Charity box (Shutterstock) (Shutterstock)
charity box

The Hebrew word for charity also means “righteousness.”

By Rabbi Ari Enkin, Rabbinic Director, United with Israel

This week’s Torah portion is “Ki Tisa” (Exodus 30:11-34:35) and in it we read about the “half-shekel” contribution that everyone had to contribute. This half-shekel coin may have been the very first Jewish communal charity collection, and it was used to purchase sacrifices and other essential communal needs.

So on that note, let’s discuss tzedaka, charity, in Judaism. Tzedakah is a Hebrew word which means “righteousness” though it is the word used for charity, as well.

Tzedaka is a religious obligation just like the observance of kosher or Shabbat. Indeed, just like Shabbat must be observed by both the rich and poor, so must charity be “observed” by both rich and poor.

We are taught that the meaning of the verse, “Do not steal from a poor person” (Proverbs 22:22), is that we should view money as belonging to God who entrusts us to distribute charity appropriately. We are also taught that the mitzva of tzedaka can cancel out unfavorable decrees.

In addition to the general mitzva of tzedaka, many Jews commonly practice “ma’ser kesafim”, tithing 10% of their income to support those in need.

One must be very careful about how one gives out tzedaka money and to ensure that the recipient, whether a person or an institution, is worthy and qualifies to be called “tzedaka.”

There is an ancient Jewish tradition to keep a “pushka” in the home. A pushka is a charity box which allows family members to contribute to charity at frequent or spontaneous intervals. The word “pushka” means “a can” in Yiddish and Polish. The Jewish National Fund’s “blue box” is probably the most well-known and iconic Jewish pushka ever.

Both men and woman are obligated to give charity. A married woman, however, is essentially exempt from giving charity as she fulfills her mitzva through her husband’s donations. As such, it is best that a woman be sure that her husband approves of any charitable donations she wants to make. Nevertheless, it is permitted for a married woman to give a small amount of money to charity at will and her husband cannot object.

That mitzva of tzedaka is actually extremely easy to fulfill, as the minimum amount required for its fulfillment is surprisingly low. As the sages write, “A person should never give less than one-third of a shekel per year.” (You read that correctly.) Which is why even a very poor person could manage to fulfill the mitzva of tzedaka sometime throughout the course of a year.

However, Maimonides writes that the optimal fulfillment of the mitzva is to give one-fifth of one’s income to charity, and no less than one-tenth.

Maimonides also famously codified eight levels of charitable giving, each one greater than the next.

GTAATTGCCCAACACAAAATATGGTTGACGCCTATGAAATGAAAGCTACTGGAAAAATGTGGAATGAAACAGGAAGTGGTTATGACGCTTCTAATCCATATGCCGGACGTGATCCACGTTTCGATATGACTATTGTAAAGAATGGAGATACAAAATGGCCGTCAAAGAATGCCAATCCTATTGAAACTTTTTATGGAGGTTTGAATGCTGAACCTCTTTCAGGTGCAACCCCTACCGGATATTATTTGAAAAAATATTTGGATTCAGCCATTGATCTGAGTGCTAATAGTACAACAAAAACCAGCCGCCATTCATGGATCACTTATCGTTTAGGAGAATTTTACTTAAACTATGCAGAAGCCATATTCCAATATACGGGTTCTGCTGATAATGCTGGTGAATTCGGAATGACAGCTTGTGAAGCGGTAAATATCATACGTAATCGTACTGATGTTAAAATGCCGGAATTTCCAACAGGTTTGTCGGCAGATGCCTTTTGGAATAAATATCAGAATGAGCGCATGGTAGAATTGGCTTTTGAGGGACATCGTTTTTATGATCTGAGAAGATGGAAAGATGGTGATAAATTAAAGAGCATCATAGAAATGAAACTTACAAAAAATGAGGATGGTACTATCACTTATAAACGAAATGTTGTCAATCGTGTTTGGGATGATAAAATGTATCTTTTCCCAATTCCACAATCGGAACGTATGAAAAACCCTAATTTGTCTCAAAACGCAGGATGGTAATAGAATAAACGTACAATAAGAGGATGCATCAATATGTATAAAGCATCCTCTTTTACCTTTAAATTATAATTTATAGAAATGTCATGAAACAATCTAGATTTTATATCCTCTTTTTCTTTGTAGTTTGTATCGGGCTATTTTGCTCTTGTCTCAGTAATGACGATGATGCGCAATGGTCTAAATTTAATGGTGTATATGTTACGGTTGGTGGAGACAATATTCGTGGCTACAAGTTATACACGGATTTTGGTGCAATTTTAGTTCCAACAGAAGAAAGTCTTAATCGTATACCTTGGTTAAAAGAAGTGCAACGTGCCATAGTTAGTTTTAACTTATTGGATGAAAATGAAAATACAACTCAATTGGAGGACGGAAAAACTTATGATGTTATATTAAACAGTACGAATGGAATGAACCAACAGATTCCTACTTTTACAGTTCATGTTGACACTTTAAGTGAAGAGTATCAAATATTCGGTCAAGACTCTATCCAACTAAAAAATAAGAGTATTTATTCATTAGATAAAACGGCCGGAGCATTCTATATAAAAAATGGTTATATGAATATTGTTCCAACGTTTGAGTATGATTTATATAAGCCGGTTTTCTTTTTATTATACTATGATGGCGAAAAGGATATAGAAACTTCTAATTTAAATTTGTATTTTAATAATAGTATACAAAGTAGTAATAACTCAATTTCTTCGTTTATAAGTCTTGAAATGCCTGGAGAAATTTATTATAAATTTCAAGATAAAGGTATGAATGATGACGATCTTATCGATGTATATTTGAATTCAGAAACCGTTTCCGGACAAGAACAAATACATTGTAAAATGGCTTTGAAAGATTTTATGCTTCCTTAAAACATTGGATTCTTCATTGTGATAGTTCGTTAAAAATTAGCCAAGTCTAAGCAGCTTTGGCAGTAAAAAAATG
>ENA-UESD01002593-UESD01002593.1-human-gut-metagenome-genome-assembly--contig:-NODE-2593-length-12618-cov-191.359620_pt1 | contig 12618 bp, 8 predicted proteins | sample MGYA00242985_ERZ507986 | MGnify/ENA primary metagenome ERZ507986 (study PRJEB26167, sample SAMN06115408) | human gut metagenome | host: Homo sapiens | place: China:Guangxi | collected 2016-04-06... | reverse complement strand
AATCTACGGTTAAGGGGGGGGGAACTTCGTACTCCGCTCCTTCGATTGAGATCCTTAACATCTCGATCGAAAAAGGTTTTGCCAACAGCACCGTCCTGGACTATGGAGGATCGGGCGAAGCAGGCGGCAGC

8. The lowest level is to give charity unwillingly.

7. Giving an inadequate amount, but gladly and with a smile.

6. Giving to a poor person after being asked.

5. Giving to a poor person directly into his hand without being asked.

4. The benefactor does not know who the recipient is, but the poor person knows who the benefactor is.

3. The benefactor knows who the recipient is, but the recipient does not know who the benefactor is.

2. Neither the benefactor nor the recipient know who the other one is.

1. Offering someone a job so that they will not be dependent on charity.

The way Maimonides ranked these charitable approaches should inform our own attitudes.

Unlike most routine mitzvot that we perform, there is no blessing recited before fulfilling the mitzva of tzedaka. Two reasons are advanced for this.

One reason for this is that the mitzva of tzedaka is essentially dependent on the receiver in order to be fulfilled. If the receiver would decide, for whatever reason, not to accept tzedaka money, the mitzvah would remain unfulfilled and any blessing would retroactively be in vain.

Another reason offered why a blessing is not recited is that charity is a mitzva that all mankind can fulfill, whereas a blessing is only recited on mitzvot which only the Jewish people fulfill.

May we always merit to be on the giving end, and never on the receiving end!

For more insights by Rabbi Enkin on this week’s Torah portion, click on the links below.

Your Predestined Income Will Always Be Yours

The Lesson of the Golden Calf

No Magic Fixes or Instant Holiness in Judaism

Discover Your Inspiration – and Run with it!

The Golden Calf Reveals the Secret to Golden Relationships

The Golden Calf: Misguided Passion or Ultimate Betrayal of G-d?

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